American Zoomers are faking British accents as a coping mechanism

Here's a strange new trend amongst Gen-Z Americans. Many are adopting phony British accents as a way to cope with anxiety and awkward situations, influenced by popular UK reality shows, TikTok "fake British accent" videos, and a desire to appear easygoing during moments of frustration or discomfort.

For example, Asher Lieberman, a 21-year-old college student, adopted a British accent as a defense mechanism during a date when he mispronounced an order, and also playfully used it as a conflict-management tactic when asking his roommate to take out the rubbish.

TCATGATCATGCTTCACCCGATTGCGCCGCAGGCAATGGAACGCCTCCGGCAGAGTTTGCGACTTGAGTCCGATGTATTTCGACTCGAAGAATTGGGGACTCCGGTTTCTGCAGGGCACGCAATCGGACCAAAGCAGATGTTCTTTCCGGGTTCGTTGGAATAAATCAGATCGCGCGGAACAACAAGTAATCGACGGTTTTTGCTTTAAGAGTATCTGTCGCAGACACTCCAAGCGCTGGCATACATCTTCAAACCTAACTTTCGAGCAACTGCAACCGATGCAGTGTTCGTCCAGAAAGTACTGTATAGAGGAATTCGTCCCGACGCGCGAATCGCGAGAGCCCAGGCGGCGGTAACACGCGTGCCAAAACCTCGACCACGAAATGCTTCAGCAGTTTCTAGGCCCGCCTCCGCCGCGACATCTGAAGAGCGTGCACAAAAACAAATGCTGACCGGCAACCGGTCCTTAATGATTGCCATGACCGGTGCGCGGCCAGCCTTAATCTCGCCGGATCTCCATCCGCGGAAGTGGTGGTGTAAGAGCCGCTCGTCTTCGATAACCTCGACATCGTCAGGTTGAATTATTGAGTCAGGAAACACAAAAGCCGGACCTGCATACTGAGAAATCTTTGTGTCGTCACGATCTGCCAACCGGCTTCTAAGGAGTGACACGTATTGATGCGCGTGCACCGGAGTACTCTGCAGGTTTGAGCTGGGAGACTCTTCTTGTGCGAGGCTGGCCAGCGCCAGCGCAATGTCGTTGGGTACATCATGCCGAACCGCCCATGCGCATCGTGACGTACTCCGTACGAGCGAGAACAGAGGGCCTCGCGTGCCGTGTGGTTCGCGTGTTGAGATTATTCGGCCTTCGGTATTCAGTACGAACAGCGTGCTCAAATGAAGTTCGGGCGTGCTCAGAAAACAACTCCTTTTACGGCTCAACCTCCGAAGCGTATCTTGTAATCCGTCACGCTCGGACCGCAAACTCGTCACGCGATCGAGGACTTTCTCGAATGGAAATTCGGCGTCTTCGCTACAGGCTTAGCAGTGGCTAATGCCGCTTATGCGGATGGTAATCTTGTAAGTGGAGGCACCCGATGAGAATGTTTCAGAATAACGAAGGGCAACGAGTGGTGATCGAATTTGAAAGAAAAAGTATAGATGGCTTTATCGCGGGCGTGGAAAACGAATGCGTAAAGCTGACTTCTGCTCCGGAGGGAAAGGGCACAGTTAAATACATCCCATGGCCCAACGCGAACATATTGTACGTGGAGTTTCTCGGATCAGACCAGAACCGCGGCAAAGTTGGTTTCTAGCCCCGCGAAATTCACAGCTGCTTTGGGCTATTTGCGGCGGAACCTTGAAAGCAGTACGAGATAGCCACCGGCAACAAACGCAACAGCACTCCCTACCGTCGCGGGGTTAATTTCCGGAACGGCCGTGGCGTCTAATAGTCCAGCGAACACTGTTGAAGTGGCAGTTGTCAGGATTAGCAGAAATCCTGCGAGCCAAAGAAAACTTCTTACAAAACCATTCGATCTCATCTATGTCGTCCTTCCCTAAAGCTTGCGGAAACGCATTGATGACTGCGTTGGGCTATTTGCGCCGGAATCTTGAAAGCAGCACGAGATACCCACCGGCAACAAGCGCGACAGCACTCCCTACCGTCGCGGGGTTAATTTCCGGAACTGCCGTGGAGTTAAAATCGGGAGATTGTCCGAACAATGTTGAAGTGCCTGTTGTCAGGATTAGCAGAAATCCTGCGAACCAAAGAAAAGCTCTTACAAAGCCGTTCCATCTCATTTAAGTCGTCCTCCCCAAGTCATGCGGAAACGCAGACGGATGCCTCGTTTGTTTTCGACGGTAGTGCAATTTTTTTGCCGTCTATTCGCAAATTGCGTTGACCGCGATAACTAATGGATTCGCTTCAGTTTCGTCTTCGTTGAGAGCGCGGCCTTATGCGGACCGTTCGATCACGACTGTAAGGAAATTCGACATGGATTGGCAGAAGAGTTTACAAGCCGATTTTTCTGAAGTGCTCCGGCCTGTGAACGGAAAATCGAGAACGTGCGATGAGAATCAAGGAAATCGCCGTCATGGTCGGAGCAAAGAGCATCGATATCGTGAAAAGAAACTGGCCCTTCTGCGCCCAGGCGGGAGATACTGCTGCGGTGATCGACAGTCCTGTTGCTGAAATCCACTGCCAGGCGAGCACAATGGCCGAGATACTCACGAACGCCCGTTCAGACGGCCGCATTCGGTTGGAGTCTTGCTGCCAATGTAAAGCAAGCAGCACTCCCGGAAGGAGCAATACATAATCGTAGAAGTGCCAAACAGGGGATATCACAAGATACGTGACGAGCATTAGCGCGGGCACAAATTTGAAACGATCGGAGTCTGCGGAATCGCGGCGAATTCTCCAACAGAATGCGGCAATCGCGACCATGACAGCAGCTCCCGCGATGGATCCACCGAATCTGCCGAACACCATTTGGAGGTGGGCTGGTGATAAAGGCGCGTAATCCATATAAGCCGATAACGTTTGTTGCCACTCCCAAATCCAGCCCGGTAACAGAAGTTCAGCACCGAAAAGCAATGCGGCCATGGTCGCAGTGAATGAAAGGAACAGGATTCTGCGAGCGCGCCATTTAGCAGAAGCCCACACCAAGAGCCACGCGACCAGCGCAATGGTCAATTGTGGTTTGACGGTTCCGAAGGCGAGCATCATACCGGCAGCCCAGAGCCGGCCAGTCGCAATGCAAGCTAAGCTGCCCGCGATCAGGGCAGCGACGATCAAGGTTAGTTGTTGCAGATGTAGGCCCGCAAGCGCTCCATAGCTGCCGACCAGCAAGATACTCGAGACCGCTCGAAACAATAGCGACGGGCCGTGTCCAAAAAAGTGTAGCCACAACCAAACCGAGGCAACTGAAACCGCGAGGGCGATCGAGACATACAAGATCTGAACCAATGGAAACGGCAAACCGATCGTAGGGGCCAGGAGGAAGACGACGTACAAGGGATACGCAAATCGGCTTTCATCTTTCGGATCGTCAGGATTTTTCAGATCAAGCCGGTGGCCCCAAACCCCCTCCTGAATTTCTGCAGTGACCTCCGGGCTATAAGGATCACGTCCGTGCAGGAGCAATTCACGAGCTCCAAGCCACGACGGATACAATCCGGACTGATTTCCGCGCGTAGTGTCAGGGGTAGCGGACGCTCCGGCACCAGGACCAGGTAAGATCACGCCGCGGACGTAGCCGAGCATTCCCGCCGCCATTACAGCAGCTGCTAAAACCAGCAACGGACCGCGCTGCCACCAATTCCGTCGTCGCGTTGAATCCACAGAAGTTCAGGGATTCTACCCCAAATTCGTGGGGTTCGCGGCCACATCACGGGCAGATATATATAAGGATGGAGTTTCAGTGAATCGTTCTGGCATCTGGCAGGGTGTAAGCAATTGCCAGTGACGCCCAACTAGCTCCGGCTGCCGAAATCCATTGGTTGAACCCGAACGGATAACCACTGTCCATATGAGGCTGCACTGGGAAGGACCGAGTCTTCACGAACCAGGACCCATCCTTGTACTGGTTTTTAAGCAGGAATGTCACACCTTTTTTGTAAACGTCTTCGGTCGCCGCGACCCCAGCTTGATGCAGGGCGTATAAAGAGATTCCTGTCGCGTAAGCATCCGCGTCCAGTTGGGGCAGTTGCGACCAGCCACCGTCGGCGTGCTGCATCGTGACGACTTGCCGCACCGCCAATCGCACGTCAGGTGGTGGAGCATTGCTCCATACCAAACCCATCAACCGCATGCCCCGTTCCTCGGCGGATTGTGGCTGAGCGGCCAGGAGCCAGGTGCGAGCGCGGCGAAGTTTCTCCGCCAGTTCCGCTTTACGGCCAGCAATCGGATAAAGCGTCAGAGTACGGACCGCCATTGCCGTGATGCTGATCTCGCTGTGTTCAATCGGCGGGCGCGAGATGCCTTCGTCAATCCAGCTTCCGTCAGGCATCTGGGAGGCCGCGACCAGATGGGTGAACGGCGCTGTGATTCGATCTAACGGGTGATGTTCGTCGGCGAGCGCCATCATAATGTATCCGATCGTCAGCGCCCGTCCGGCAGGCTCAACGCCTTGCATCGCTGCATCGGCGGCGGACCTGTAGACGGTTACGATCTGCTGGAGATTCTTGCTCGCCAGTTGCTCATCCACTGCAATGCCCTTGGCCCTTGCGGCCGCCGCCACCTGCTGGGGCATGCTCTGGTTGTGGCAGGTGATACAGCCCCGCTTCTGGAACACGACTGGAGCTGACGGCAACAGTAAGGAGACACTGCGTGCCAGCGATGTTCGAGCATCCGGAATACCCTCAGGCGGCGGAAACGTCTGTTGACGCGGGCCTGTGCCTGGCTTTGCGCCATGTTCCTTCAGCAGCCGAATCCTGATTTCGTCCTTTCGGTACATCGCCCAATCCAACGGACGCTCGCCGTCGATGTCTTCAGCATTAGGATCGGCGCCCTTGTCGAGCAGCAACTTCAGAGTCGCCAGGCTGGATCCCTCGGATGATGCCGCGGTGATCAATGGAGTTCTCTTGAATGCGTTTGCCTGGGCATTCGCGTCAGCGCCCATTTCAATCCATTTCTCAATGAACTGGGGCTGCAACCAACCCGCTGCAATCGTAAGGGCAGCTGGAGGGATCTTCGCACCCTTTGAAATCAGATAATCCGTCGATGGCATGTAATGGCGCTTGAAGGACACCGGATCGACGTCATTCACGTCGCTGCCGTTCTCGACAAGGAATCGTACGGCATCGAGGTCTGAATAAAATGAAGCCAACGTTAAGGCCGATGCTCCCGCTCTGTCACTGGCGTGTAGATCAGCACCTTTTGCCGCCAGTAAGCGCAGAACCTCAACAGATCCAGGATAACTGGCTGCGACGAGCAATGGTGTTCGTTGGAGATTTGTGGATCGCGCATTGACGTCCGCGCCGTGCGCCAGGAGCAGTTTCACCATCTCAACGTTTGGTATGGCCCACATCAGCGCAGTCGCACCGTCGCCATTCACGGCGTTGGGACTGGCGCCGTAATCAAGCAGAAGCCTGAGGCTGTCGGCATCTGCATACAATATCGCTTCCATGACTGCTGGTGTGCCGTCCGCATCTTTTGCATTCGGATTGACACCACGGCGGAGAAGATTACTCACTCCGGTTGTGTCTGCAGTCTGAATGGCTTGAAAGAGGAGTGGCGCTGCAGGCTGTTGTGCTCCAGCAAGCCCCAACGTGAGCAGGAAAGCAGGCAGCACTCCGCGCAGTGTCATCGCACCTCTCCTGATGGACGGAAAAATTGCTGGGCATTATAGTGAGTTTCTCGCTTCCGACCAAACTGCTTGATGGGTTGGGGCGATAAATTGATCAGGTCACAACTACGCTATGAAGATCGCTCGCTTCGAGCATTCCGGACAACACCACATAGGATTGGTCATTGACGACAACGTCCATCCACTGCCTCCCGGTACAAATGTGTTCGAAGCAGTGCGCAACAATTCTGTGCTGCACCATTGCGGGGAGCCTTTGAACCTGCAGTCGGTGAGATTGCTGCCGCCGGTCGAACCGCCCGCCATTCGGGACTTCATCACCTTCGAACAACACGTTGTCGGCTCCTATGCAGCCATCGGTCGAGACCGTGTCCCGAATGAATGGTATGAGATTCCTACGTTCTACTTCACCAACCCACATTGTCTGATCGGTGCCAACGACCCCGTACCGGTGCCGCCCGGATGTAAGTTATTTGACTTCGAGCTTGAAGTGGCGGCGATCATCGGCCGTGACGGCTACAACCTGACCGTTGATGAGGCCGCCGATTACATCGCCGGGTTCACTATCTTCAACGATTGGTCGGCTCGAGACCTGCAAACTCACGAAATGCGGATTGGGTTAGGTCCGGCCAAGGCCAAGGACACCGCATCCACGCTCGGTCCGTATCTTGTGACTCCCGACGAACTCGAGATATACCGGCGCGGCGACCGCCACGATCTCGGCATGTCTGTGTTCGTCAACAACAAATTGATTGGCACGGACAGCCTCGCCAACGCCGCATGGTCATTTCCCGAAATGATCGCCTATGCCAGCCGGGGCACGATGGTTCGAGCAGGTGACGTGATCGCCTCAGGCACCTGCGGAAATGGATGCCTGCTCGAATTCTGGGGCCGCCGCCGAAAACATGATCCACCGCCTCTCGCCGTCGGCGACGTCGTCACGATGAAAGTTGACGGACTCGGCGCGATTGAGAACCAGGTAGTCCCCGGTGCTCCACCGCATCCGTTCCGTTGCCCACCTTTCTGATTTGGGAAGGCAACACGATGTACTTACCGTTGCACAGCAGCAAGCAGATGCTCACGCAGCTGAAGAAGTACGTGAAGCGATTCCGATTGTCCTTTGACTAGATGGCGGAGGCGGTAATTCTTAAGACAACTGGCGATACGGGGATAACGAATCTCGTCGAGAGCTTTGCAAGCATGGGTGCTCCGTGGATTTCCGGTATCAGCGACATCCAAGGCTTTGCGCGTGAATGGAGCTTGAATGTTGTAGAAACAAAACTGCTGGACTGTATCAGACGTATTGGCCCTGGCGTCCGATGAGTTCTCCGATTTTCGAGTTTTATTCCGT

The Guardian:

"I asked my roommate, 'Can you please take out the rubbish,'" Lieberman explained, sounding like an EastEnders guest star. "It's me being playful. It's the British part of me asking for something that needs to be done, not the real me."

A couple of other examples cited in the article include a 30-year-old tech marketing professional in the Bay Area adopting a Cockney accent to lighten a vulnerable conversation with her boss ("'I said, 'It's affecting me mental health, innit?'"), and a 29-year-old Brooklyn hairstylist switching to a British accent to recover from oversharing with a client ("Maybe my brain thinks it makes whatever weird shit I just said more palatable.").

Read: Why are so many young Americans adopting fake British accents?